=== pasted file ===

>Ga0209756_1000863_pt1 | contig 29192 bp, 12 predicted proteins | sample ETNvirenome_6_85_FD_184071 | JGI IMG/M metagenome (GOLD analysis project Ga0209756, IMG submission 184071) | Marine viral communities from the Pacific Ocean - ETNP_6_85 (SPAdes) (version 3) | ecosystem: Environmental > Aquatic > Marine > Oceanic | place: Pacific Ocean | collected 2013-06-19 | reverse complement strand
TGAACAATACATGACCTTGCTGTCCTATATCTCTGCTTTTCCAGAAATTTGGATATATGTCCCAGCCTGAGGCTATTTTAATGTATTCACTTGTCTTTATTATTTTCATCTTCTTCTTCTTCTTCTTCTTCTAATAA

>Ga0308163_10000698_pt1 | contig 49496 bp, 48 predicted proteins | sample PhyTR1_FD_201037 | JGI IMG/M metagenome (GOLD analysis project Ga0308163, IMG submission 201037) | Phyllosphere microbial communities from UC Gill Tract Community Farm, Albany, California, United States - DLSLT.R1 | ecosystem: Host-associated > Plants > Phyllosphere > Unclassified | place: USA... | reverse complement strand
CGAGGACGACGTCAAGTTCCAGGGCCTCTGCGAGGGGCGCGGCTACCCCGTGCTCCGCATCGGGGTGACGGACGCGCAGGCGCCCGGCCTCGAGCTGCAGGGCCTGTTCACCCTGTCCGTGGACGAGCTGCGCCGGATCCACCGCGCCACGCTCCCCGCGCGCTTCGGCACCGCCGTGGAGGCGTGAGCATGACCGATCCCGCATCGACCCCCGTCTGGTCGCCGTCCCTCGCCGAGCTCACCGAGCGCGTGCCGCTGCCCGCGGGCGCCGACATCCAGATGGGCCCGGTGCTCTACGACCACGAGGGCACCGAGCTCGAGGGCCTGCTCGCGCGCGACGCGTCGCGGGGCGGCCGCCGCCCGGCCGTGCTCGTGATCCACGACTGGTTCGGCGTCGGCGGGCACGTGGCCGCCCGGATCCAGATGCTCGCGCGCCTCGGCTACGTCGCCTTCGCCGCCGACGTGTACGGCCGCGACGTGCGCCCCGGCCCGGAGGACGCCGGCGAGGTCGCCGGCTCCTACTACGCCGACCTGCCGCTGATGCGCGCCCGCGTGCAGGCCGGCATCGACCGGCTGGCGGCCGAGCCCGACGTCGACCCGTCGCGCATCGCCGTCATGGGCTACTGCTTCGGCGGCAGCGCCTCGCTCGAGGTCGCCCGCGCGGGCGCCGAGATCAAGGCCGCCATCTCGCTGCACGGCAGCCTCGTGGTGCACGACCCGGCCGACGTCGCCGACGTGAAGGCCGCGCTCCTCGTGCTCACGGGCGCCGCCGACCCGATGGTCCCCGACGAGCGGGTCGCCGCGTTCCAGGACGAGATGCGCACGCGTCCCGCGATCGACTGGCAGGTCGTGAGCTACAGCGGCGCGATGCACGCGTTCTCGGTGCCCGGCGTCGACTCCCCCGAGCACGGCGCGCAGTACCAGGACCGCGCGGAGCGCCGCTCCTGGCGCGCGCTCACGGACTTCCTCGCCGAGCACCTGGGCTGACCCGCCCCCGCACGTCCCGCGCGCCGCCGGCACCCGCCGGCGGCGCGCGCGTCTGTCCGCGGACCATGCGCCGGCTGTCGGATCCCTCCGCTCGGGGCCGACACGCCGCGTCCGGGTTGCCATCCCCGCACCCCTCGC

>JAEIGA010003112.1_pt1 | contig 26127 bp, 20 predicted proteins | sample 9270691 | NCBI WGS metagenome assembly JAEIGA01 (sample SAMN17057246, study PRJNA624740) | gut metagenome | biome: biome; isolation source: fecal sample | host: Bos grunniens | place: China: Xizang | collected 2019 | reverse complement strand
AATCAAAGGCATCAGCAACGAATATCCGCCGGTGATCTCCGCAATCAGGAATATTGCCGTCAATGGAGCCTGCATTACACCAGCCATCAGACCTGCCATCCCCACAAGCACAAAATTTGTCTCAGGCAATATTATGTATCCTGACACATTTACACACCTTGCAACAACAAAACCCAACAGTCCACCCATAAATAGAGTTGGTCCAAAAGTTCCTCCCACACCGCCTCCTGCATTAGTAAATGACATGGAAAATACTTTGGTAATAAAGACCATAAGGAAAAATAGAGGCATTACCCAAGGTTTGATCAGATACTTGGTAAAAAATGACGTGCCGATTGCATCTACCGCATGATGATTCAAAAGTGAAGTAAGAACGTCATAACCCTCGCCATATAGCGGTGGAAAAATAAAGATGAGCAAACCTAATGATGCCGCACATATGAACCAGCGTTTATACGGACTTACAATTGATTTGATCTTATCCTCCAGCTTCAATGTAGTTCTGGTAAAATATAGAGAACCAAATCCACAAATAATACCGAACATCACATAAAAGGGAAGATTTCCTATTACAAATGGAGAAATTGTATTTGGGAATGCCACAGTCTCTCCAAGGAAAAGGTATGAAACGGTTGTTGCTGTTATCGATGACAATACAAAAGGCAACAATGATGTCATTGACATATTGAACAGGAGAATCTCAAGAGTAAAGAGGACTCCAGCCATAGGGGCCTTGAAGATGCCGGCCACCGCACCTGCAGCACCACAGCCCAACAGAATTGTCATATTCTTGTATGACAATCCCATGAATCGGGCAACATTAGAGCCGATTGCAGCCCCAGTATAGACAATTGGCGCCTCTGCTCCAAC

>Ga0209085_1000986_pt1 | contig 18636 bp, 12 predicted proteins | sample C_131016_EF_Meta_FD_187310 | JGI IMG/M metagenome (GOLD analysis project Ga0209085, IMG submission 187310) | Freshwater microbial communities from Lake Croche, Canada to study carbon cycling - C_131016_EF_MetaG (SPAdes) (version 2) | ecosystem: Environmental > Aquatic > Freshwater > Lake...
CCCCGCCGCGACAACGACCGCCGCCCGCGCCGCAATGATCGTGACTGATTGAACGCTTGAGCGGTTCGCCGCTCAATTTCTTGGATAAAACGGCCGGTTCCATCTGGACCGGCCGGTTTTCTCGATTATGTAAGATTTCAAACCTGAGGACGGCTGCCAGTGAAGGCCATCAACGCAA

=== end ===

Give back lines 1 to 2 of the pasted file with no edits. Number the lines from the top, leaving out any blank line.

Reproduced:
>Ga0209756_1000863_pt1 | contig 29192 bp, 12 predicted proteins | sample ETNvirenome_6_85_FD_184071 | JGI IMG/M metagenome (GOLD analysis project Ga0209756, IMG submission 184071) | Marine viral communities from the Pacific Ocean - ETNP_6_85 (SPAdes) (version 3) | ecosystem: Environmental > Aquatic > Marine > Oceanic | place: Pacific Ocean | collected 2013-06-19 | reverse complement strand
TGAACAATACATGACCTTGCTGTCCTATATCTCTGCTTTTCCAGAAATTTGGATATATGTCCCAGCCTGAGGCTATTTTAATGTATTCACTTGTCTTTATTATTTTCATCTTCTTCTTCTTCTTCTTCTTCTAATAA